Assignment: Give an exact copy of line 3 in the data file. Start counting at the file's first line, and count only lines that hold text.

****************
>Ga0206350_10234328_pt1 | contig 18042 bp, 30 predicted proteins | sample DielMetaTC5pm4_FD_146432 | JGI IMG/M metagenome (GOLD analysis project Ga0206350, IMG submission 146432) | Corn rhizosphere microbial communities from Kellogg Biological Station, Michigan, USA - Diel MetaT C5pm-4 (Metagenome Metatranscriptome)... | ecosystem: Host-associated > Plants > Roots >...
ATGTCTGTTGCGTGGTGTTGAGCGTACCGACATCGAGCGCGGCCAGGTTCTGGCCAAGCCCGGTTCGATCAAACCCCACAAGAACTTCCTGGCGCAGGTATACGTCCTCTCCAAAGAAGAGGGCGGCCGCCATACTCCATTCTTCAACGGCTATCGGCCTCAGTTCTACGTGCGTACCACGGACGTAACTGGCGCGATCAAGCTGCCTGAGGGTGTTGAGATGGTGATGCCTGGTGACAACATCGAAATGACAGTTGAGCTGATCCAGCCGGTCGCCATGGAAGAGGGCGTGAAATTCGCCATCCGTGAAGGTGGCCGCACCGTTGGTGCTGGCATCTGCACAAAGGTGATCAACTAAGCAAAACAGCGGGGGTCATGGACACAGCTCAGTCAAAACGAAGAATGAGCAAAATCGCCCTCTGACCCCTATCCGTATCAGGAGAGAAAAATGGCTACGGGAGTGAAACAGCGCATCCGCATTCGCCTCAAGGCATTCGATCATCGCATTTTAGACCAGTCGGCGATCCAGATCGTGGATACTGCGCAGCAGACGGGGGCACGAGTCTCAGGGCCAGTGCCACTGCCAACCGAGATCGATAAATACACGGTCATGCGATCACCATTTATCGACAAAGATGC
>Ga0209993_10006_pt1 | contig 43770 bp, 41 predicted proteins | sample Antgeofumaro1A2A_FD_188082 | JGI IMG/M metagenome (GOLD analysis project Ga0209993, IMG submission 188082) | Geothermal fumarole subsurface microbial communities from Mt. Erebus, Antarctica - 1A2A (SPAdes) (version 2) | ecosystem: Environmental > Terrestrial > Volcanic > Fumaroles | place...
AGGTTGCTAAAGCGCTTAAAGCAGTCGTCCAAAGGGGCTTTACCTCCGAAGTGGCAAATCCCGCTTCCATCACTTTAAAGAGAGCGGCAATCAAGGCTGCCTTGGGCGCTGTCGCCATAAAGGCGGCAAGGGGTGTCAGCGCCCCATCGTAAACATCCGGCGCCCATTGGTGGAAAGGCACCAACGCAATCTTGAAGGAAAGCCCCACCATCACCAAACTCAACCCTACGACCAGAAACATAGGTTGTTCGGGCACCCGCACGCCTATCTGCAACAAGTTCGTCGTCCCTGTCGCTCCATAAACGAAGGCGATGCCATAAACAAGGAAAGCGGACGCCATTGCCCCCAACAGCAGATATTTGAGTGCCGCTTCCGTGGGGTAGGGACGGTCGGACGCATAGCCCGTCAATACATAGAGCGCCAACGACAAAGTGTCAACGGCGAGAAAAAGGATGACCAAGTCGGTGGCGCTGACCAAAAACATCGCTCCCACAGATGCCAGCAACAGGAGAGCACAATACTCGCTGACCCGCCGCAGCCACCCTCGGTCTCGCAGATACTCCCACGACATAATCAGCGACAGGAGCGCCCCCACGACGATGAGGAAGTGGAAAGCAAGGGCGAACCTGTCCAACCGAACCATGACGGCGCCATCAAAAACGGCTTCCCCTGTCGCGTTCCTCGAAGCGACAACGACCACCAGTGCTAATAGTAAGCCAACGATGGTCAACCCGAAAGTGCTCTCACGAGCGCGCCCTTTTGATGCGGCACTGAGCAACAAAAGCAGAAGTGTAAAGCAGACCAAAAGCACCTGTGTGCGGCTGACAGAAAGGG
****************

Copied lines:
>Ga0209993_10006_pt1 | contig 43770 bp, 41 predicted proteins | sample Antgeofumaro1A2A_FD_188082 | JGI IMG/M metagenome (GOLD analysis project Ga0209993, IMG submission 188082) | Geothermal fumarole subsurface microbial communities from Mt. Erebus, Antarctica - 1A2A (SPAdes) (version 2) | ecosystem: Environmental > Terrestrial > Volcanic > Fumaroles | place...